the climax. But sometimes the player is compensated with a special item or powerup. The Mega Man
series is an obvious example of this, and these new abilities can be used for an advantage
against later bosses. But occasionally, the boss fight itself can be the reward if it
is satisfying enough. Some games will have a “secret final boss” that is only unlocked
after certain requirements are met, and the reward is simply the pride you feel when you
best it. These are normally the hardest boss in the game, and can be very exciting, especially
if it’s a surprise. I think it’s important to ask yourself “why am I fighting this
boss?” and if your answer isn’t satisfactory to your overall goals of your game, then change
it! Finally, great boss fights are ones that stay
fresh and unique. Not only should bosses look different from regular enemies, but they should
behave differently too. Give them moves that connect with their theming, like a swamp monster
causing the screen to go blurry, or a musician attacking you on a giant piano. Many games
will reuse the same boss and just give it a color swap and slighty harder patterns,
but I would avoid this, it comes across as lazy. Donkey Kong is notorious for doing this,
but at least in DK 64, your rematch against Dogadon is with a different kong. So even
though the boss was basically the same, it felt different because your character’s
abilities had changed. Consider giving each boss multiple phases that change up the battle Every boss in Wings of Vi does this and it
keeps you on your toes. Just when you think you’re getting good at fighting back, they
introduce a whole new set of attacks. The final boss of Castle Crashers has 6 phases,
including one that’s a fake out where he turns into a giant spider hiding in the treasure
chest. This many phases certainly ramps up the challenge, but you also don’t want bosses
to overstay their welcome either. As long as it continues to be enjoyable, adding new
things is a good idea! It is not easy to make a boss that is both
challenging and intimidating, but rewarding and fair. That’s why I think it helps to
go back and look at some of your favorite bosses that you’ve fought before. In fact,
tell me in the comments below some of the bosses you remember most, and why you liked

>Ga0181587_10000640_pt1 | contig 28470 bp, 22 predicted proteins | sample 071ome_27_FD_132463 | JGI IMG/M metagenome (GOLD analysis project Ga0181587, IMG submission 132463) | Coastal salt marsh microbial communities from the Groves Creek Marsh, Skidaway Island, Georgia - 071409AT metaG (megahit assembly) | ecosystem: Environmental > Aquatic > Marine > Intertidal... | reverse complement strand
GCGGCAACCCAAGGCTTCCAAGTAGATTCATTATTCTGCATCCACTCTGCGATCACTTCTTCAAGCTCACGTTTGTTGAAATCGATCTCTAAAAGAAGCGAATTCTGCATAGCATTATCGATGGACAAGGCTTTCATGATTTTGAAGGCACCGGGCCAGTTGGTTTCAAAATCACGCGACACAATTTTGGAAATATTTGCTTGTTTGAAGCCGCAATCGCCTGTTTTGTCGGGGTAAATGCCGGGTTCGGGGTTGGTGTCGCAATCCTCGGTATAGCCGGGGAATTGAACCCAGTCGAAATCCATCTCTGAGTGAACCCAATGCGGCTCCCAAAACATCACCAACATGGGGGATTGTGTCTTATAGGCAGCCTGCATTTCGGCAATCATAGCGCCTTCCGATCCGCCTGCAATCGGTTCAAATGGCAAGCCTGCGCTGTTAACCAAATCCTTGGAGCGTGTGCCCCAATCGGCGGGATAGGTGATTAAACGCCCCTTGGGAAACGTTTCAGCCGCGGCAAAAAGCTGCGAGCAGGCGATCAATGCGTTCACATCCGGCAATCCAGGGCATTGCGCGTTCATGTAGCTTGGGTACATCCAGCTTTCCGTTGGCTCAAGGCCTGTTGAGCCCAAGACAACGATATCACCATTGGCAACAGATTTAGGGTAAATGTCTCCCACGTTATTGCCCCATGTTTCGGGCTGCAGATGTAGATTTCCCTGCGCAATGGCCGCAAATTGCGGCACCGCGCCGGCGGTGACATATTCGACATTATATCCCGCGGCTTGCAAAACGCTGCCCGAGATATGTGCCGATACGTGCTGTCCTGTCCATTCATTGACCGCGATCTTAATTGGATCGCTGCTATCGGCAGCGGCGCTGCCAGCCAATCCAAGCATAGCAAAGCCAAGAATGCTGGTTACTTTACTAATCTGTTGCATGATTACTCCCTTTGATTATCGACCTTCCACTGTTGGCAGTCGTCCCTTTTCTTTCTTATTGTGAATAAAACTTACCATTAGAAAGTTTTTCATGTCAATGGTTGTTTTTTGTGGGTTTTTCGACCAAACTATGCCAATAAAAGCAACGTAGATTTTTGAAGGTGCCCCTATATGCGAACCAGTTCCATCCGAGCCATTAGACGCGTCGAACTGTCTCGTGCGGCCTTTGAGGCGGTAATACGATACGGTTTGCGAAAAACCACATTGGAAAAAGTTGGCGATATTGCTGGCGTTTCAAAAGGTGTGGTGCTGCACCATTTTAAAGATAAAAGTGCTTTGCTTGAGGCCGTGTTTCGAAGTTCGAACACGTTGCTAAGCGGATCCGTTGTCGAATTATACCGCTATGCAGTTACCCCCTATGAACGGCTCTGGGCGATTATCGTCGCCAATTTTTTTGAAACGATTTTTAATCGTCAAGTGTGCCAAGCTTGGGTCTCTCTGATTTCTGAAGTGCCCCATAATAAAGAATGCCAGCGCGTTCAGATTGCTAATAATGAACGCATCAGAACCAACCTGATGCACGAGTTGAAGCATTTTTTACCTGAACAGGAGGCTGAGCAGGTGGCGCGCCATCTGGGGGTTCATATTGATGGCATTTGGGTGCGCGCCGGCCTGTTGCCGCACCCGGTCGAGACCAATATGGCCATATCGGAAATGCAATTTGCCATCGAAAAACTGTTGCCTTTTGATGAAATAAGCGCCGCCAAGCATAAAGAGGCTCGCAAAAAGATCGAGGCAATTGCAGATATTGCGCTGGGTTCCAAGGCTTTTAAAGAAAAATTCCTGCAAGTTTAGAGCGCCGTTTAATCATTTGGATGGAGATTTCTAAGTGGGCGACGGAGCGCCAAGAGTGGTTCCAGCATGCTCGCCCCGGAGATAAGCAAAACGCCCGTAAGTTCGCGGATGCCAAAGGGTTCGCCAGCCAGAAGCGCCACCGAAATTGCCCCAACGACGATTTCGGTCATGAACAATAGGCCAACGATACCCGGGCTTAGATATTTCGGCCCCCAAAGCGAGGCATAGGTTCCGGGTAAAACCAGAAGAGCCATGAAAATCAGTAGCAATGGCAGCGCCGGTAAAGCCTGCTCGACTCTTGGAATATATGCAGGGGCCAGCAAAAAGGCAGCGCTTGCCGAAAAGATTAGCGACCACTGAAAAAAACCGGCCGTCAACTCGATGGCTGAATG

them so much. And next time you fight a boss, put it to the test – does it hold up under
these principles? Now of course, these are just my ideas, there are other great concepts
to incorporate into your boss fights as well. But above all, don’t forget that the best
bosses are ones that are fun, that’s why we play games after all. Thanks for watching
another episode of Good Game Design, stay frosty my friends. Hey, I’m snomaN and if you enjoyed you can always subscribe for more analytical content,
or support the show through Patreon. Thanks!


  • DQuiLon

    One of my recent experiences was buying a mint condition 2nd hand Metroid Prime Trilogy, since I never had a Gamecube, so I never player 1, 2 and I wanted to do so on my old Wii… Well it became one of my favorite game collections of all time, it all seems like a huge cohesive game to the point that there are parts I try to remember as being Prime 3 but that was Prime 2 and such… But the bosses on Prime 1 and 2 were not as memorable… even though the 1st installment was the best, I think fighting your Phazon Corrupted friends from Prime 3 was awesome and unforgettable, specially since they all seemed very badasses with unique abilities…

    Another recent example of good boss design for me is Cuphead, incredibly difficult but also very rewarding to win, and their abilities change so it is hard to adapt after just a couple of tries.

  • Boo Bud

    My fav boss is of course, futaba's cognition from persona 5. I love it because it uses the type advantages well such as using a flying boss phase that makes physical attacks not effective until you knock it down with a crossbow summoned by futaba herself.
    Another fav is Galeem and Darkhon from SSBU. It uses all mechanics that you learned earlier

  • Christian

    The final boss of Okami was epic.

  • Cody Myhre

    Paper Mario TTYD Shadow Queen is Excellent (although the cutscene could be a little shorter afteryour first playthrough). The fact she has The two hands and the sea of dead hands that she cant summon summon right at the start, and how you loose the ability to gain Star power for part of it is fantastic, but Bonetail. He's Boring. Did a challenge Run where I Didn't up my BP and had to goombella tattle all enemies, but I failed with Bonetail cuz He died so fast.

  • Ethan Serrahn

    The moon lord and Betsy from terraria are some of my favorite bosses of all time.

  • Willocreeper Plays

    The radiance. Despite how hard it is, it is such a fun fight

  • Jordan Brooks

    Dagoth Ur from Marrowind

  • Key Family

    I really liked the super smash ultimate boss Marx it was insane and the trees he spawns